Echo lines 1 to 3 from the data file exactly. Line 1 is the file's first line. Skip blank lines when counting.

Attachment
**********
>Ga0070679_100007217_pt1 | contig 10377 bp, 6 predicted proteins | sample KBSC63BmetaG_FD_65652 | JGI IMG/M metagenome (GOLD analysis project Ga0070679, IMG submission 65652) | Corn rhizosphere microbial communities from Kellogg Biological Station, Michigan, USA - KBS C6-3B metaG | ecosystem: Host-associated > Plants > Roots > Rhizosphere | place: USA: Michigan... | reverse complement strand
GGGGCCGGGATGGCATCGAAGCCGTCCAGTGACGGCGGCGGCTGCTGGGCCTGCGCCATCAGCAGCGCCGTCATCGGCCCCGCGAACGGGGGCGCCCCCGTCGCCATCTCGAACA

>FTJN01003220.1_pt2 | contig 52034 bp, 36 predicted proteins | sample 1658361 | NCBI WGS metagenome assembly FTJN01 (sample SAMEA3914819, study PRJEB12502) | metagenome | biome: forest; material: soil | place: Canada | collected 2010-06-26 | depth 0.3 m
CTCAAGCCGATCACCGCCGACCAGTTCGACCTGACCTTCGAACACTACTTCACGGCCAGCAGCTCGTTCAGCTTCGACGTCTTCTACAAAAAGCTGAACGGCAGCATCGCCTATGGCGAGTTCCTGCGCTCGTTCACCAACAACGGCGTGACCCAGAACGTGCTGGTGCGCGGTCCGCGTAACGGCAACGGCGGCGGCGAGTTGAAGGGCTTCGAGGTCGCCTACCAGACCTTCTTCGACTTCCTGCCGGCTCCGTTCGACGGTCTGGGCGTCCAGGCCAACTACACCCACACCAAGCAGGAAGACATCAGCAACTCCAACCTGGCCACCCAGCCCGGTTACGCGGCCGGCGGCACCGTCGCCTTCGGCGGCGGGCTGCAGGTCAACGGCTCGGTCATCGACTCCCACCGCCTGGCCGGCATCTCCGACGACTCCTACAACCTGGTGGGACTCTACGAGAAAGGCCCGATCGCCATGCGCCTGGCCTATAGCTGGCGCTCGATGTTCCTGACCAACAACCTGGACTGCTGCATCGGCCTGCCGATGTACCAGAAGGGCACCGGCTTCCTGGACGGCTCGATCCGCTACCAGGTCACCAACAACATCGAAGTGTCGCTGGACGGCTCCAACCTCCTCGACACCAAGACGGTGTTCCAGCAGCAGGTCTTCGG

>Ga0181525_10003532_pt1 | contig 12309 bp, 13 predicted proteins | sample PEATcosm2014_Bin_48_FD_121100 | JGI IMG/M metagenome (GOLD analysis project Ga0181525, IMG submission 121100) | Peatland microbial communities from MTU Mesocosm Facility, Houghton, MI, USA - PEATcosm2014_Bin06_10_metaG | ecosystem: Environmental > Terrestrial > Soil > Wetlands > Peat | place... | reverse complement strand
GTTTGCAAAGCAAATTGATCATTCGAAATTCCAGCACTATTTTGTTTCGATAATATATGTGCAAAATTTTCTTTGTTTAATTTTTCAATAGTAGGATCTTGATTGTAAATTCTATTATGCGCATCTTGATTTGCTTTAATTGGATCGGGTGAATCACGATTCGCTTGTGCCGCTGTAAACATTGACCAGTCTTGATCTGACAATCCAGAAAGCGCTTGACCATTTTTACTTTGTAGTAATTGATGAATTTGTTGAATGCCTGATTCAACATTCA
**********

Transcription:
>Ga0070679_100007217_pt1 | contig 10377 bp, 6 predicted proteins | sample KBSC63BmetaG_FD_65652 | JGI IMG/M metagenome (GOLD analysis project Ga0070679, IMG submission 65652) | Corn rhizosphere microbial communities from Kellogg Biological Station, Michigan, USA - KBS C6-3B metaG | ecosystem: Host-associated > Plants > Roots > Rhizosphere | place: USA: Michigan... | reverse complement strand
GGGGCCGGGATGGCATCGAAGCCGTCCAGTGACGGCGGCGGCTGCTGGGCCTGCGCCATCAGCAGCGCCGTCATCGGCCCCGCGAACGGGGGCGCCCCCGTCGCCATCTCGAACA

>FTJN01003220.1_pt2 | contig 52034 bp, 36 predicted proteins | sample 1658361 | NCBI WGS metagenome assembly FTJN01 (sample SAMEA3914819, study PRJEB12502) | metagenome | biome: forest; material: soil | place: Canada | collected 2010-06-26 | depth 0.3 m